Picking Off the Pros: Tips vs. Tough Opponents
I've written a number of articles addressing home games and other similar settings with weak poker opponents. Many of the tactics I've suggested were quite simple and geared to take advantage of their poor play.
However, as you move up in stakes, and even at the lower stakes games sometimes, you will be up against better players — sometimes players who either make their living at poker or who fancy themselves as professional players. Against these guys and gals you need a different bag of tricks if you want to win. Here are two out of that bag.
Float Like a Butterfly, Sting Like a Bee
Strong, aggressive players have usually learned to change their ranges depending on their position. Hence, raises from late position will often include many weaker hands, if not pure bluffs. Meanwhile, if you have cultivated a relatively tight and seemingly unimaginative image at the table, your best opponents will notice and will be more likely to take your aggression seriously.
You can exploit these two factors — their broader range and your image as a tight, seemingly unimaginative player — and resteal pots from them with your aggression. You float their late-position raise and then, depending on your position, reraise or check-raise their continuation bet on the flop. Here are two examples.
You are in a $1/$2 game on the button with , a hand you would normally discard. You have been folding nearly all of your starting hands. Tony, a regular who fancies himself a professional and who is known for being a winning loose-aggressive player, is seated conveniently two seats to your right. A couple of guys call the big blind and Tony raises to $15. You and the big blind also call.
The flop comes and the big blind checks. Tony bets $30. He might have a hand. Maybe he started with or . But his range could also include dozens of other hands that the flop would have missed. With the expanded range of hands resulting from his general style of play and his position, the odds of him missing are clearly on your side. (Poker is a game of probability, not certainty.) It folds to you and you raise to $75. Expect to take down the pot.
This play can work from early position as well. Imagine the same hand as above, only this time Tony is on the button and you are two to his right (in the hijack seat). The hand progresses similarly with a few players calling before you act. In this situation you also call with your lowly , and Tony raises to $15 on the button. This big blind calls as do you. The flop is once again . The big blind checks, you check and Tony bets $30. The big blind folds and you check-raise to $75 — with the same expected result.
Professional and semi-professional players generally have a low regard for other low stakes players. This creates a flaw in their game of which you can take advantage. They tend to underestimate you, the unknown low stakes opponent, and thus remain consistently aggressive in the face of your passivity. This is exploitable. Use poker jujitsu on them. Let the strength of their aggression get them into trouble. Let me give you an example of that.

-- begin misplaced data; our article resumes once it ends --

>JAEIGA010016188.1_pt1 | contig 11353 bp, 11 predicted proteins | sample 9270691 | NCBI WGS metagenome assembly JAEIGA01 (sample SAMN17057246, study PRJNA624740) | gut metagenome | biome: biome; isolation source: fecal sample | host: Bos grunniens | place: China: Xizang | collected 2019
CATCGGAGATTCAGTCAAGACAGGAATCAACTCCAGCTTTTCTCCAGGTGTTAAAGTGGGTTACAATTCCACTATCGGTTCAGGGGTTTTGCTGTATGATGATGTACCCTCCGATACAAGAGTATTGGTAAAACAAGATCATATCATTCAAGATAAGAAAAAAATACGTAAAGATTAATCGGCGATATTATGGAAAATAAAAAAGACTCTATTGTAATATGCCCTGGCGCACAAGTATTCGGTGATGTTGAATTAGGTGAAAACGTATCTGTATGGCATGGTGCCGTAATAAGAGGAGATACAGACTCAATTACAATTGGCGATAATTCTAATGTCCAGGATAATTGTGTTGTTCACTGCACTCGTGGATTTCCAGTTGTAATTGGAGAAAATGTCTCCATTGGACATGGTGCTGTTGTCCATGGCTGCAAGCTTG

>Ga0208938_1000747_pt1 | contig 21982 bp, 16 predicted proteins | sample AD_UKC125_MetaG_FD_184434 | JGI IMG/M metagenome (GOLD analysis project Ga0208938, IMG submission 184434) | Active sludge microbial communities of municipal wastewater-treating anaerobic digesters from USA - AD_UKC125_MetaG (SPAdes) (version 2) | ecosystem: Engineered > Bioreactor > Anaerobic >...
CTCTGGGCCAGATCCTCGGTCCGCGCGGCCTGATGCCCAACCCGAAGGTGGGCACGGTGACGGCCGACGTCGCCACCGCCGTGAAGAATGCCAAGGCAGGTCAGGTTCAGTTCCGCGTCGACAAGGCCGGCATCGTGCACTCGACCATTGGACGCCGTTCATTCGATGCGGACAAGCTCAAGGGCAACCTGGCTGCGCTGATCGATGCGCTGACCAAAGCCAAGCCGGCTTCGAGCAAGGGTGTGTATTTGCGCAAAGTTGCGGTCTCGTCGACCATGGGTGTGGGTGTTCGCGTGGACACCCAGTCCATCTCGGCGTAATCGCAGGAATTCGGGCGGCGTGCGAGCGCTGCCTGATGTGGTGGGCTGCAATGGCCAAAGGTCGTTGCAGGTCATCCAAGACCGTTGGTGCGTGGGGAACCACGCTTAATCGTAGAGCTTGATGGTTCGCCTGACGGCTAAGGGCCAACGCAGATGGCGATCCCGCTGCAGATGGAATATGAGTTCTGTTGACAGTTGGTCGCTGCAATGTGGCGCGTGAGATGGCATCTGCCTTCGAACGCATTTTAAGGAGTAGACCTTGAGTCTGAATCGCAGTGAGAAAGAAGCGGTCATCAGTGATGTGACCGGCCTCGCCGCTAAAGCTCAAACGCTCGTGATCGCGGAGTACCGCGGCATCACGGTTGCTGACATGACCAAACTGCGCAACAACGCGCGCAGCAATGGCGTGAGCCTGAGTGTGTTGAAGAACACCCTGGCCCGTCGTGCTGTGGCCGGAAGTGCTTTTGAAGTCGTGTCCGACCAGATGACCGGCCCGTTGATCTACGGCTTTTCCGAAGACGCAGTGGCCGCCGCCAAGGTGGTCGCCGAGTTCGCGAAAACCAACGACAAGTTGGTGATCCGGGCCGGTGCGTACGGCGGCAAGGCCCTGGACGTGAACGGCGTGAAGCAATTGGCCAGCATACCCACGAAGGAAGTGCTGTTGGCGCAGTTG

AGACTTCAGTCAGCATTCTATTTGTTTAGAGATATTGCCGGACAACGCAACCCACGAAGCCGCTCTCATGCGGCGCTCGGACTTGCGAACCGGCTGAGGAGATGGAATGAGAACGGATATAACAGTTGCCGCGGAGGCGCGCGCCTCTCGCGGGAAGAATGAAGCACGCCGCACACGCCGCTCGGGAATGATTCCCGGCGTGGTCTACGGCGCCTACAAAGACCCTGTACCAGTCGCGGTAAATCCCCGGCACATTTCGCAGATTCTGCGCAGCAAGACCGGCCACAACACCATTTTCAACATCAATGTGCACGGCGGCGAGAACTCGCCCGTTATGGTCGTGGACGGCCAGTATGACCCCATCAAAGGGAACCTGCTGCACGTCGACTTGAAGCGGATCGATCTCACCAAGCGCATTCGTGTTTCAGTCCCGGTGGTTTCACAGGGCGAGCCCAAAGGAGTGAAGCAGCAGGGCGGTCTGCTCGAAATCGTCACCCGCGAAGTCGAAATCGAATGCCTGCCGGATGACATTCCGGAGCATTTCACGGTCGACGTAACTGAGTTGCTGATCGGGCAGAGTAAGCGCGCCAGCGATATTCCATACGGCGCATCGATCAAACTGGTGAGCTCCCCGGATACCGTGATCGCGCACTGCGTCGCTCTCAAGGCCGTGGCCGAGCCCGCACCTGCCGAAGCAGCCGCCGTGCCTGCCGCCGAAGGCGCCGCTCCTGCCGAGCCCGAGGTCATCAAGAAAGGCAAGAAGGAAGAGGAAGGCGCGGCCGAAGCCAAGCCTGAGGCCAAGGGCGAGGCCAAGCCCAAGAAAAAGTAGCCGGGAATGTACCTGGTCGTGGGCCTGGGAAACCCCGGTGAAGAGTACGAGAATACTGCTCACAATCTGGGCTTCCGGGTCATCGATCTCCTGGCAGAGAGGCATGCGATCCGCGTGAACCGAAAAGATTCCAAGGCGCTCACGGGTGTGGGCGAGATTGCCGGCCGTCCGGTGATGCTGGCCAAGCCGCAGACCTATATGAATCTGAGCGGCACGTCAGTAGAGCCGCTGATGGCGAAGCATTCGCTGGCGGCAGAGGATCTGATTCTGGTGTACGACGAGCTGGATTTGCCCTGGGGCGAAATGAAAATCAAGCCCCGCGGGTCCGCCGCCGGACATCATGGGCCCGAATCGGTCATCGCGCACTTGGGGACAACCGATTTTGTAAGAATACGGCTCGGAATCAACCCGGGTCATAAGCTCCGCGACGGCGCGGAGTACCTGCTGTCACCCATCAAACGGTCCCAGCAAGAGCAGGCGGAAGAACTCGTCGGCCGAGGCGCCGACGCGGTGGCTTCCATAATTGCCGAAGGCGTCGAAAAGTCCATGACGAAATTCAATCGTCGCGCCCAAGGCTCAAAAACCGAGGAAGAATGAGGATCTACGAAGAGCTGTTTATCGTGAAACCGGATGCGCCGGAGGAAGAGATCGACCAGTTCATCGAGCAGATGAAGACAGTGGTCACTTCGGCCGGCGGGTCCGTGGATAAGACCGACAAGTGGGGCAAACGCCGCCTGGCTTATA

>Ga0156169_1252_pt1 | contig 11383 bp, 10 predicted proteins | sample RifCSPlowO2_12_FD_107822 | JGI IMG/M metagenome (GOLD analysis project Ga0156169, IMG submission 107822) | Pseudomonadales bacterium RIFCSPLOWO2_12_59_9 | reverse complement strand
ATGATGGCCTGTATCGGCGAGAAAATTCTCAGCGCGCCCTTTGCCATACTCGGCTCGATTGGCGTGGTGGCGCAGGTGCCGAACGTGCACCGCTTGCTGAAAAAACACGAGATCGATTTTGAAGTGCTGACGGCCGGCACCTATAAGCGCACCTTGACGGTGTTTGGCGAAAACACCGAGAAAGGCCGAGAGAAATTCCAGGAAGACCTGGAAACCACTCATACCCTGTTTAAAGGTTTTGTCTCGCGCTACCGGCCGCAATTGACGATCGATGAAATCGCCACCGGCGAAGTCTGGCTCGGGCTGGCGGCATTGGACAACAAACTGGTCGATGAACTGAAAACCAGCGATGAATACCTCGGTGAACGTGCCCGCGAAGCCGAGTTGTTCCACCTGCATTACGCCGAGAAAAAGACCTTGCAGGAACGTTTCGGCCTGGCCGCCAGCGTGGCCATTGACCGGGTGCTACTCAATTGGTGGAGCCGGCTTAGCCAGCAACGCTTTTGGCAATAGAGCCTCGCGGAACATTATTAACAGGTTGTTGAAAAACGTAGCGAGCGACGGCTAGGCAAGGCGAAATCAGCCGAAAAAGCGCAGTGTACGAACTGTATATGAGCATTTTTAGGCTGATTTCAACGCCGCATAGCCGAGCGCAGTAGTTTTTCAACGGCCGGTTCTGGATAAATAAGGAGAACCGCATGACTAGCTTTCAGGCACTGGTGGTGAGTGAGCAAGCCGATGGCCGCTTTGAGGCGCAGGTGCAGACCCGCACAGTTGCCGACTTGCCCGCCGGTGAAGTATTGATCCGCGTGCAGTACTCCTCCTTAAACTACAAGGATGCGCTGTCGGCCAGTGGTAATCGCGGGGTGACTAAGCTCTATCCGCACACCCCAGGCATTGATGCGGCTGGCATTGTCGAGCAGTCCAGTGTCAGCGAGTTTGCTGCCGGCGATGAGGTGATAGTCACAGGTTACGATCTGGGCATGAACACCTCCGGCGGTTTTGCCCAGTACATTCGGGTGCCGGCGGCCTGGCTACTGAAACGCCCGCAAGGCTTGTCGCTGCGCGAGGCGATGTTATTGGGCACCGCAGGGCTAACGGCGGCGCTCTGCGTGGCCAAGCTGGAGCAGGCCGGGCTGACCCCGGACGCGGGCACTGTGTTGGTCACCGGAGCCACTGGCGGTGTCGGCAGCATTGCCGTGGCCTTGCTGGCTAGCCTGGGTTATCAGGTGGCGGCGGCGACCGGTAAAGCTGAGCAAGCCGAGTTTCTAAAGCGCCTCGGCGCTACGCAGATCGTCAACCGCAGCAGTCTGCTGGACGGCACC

You are in the 7 seat in a $2/$5 game, with a very strong player in the 5 seat. He raises to $15, and the player in between the two of you folds. You look down at . Don't reraise. With position, you just call. One of the blinds also calls and the flop comes .
The player in the blinds checks, and the preflop raiser bets $50. Don't raise with your overpair. Just call once more. The early position player folds. It's heads-up to the turn, and you each have fairly deep stacks of $500 or so. The turn pairs the deuce, making the board . Your opponent now bets $120. Again, don't raise, just call.
On the river, expect either a modest bet that you can call, or a check after which you can make a value bet or (depending on the river card) just check behind. Any way you slice it, you stand to win money off of your opponent who will usually be overplaying his hand, thinking you are weak or on a draw with all of that calling and not expecting you to hold a premium pair.
Being a strong player, he will tend not to give you credit for the hand you actually had since you played it so unconventionally. You will have used his strength against him, winning much more than if you played it in a straightforward way and reraised him from the get-go.
Both of these moves have some risks. You might have the misfortune of making them when your solid opponent actually runs into a great hand. You must also remember not to overuse them just because you can. If your image isn't one of being a tight and conventional player, or if you incorrectly assess your opponent as a loose-aggressive player when he's really a rock, then you could just be getting yourself into serious trouble.
But used selectively and timed correctly, these moves can allow you to make money from the toughest players in the game.
Ashley Adams has been playing poker for 50 years and writing about it since 2000. He is the author of hundreds of articles and two books, Winning 7-Card Stud (Kensington 2003) and Winning No-Limit Hold'em (Lighthouse 2012). He is also the host of poker radio show House of Cards. See www.houseofcardsradio.com for broadcast times, stations, and podcasts.